Arizona, like many states in the U.S., had explicitly banned bilingual education for students who were not already fluent in English. Instead, Arizonian school districts promoted a four-hour English immersion model: students spend hours every day segregated from their peers, two hours for advanced students, up to four hours (most of the school day) for beginner students, in an effort to learn English. This segregation has negative social/emotional learning impacts, according to district Superintendent Steve Holmes, who believes “it has created a stigma for students.”
Local school districts have petitioned for legislative change for years, and last week that change finally came to fruition. According to the news article, the law now allows, “school districts and charter schools to utilize structured English immersion and ‘alternative English instruction’ models of their choosing, as long as they are research-based and approved by the State Board of Education.”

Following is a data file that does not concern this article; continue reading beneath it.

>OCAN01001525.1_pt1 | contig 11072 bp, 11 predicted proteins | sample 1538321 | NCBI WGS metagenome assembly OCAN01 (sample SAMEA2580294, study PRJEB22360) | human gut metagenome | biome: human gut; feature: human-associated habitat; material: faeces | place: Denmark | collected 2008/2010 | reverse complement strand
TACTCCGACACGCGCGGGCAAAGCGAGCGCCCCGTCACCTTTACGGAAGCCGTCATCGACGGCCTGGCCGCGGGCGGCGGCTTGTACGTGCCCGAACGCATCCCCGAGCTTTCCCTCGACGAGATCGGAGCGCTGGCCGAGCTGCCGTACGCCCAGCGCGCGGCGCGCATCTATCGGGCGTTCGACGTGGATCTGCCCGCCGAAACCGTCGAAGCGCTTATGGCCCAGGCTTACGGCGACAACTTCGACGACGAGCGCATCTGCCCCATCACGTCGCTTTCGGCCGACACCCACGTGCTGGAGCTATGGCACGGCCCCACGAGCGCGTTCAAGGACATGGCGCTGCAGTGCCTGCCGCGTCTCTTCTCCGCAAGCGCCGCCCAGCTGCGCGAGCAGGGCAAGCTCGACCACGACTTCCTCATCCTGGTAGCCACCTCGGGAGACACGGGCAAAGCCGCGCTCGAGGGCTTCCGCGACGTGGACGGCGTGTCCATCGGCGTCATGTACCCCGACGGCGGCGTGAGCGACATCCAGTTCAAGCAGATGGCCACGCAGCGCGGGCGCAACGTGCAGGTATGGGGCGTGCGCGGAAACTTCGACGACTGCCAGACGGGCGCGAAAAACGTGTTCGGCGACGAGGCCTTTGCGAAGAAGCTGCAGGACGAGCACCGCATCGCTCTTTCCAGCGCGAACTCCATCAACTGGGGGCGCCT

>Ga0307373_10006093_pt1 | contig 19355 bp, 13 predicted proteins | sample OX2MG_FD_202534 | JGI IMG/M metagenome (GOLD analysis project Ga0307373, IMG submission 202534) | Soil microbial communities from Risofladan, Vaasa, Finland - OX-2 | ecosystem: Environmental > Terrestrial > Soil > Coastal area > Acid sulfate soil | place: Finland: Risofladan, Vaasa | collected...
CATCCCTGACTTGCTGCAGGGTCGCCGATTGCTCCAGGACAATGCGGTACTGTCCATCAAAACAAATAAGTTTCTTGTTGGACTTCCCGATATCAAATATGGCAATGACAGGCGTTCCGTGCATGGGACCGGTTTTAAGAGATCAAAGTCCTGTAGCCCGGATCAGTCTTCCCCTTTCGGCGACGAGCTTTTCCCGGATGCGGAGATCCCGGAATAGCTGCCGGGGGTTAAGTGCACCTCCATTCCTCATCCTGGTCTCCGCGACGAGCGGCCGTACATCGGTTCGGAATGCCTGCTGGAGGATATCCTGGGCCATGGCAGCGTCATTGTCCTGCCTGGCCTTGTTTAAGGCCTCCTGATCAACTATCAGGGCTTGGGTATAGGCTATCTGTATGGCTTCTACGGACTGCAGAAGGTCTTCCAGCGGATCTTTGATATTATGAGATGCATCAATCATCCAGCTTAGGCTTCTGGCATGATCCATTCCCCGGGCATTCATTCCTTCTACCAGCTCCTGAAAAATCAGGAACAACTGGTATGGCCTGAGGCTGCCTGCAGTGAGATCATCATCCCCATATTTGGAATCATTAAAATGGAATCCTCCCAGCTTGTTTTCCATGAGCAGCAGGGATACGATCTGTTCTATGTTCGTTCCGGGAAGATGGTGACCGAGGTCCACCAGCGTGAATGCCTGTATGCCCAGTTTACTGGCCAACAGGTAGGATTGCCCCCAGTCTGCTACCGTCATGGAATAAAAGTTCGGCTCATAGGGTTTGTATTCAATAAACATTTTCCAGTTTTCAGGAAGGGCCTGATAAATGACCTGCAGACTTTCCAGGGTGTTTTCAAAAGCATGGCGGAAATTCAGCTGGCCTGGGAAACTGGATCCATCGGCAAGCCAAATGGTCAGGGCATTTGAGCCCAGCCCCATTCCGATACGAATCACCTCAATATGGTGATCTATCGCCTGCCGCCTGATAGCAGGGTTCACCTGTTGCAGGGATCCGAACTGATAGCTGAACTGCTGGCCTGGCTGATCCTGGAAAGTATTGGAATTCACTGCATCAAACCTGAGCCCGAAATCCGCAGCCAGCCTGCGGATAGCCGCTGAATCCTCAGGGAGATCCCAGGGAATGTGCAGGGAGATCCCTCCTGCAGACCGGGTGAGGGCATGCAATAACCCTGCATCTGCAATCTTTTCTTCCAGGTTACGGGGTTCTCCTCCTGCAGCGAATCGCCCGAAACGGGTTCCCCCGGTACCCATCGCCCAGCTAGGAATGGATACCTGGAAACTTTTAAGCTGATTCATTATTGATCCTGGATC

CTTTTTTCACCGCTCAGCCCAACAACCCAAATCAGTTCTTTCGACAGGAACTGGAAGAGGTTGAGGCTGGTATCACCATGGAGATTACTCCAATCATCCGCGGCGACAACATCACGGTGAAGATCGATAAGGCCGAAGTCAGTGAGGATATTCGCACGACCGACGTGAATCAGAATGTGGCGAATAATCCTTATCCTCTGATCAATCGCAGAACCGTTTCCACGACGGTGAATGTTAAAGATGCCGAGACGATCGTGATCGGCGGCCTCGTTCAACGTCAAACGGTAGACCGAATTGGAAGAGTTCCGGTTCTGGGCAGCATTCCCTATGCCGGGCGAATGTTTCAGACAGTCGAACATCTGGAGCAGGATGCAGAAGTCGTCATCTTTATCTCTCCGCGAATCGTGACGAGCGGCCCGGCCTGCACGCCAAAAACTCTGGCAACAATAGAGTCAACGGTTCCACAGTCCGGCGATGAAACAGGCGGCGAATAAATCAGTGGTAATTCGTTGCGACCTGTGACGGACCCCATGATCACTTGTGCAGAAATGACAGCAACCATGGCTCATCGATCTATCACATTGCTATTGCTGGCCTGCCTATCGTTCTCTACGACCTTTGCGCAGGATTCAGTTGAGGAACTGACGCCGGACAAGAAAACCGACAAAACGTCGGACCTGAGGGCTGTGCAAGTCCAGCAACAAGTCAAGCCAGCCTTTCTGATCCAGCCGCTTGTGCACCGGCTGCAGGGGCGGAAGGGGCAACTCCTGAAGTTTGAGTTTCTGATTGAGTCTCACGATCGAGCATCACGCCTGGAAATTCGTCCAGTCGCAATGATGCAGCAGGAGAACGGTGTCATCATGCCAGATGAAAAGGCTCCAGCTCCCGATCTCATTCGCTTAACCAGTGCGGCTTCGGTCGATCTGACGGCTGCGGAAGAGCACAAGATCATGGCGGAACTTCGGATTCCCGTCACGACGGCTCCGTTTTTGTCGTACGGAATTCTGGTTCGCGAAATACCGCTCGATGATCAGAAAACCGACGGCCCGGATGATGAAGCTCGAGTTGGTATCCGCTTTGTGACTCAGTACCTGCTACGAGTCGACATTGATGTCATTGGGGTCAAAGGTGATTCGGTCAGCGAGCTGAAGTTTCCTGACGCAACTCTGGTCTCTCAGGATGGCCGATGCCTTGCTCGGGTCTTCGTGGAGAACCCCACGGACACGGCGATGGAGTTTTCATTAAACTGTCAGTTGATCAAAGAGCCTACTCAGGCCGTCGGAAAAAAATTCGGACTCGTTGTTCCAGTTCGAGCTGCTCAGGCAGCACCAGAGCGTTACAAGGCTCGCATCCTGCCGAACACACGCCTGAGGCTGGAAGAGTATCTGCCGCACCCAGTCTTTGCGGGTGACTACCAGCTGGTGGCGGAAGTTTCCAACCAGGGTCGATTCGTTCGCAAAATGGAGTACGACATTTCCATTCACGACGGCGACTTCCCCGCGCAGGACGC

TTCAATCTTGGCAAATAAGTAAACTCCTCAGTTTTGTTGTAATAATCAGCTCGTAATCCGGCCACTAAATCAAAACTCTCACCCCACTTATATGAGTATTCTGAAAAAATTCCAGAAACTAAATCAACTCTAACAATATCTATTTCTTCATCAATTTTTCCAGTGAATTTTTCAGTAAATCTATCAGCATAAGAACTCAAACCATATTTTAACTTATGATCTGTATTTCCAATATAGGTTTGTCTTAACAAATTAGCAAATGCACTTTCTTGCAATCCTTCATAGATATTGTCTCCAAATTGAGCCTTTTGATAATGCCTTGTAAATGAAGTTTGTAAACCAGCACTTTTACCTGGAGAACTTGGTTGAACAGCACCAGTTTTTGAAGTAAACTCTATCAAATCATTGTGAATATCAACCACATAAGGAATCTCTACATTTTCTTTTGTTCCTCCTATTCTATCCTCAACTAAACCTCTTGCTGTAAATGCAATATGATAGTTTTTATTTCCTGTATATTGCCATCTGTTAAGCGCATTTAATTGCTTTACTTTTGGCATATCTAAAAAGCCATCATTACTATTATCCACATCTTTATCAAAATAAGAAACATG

With 5,000 of 45,000 students classified as English Language Learners, school districts are eager to begin implementing changes that will lead to success. The previous four-hour block often inhibited ELLs from graduating on time, but with the new law schools aim to restructure their curricula so “ELL high school students can earn credits toward graduation in content areas like history or science while also fulfilling English language development requirements.”
For content-learning success, Arizona is looking toward dual language immersion programs. Mary Carol Combs, a professor at the University of Arizona’s College of Education, believes this is the best course of action for Arizona’s ELLs: “Research has consistently shown that if you teach a child in his or her first language and develop literacy abilities, those abilities transfer into English,” Combs says. “What that essentially means is the more instruction a school provides in Spanish, the more English it will yield down the road.”
We at TWIN-CS are eager to see the expansion of dual language immersion. Please click here to read the full article.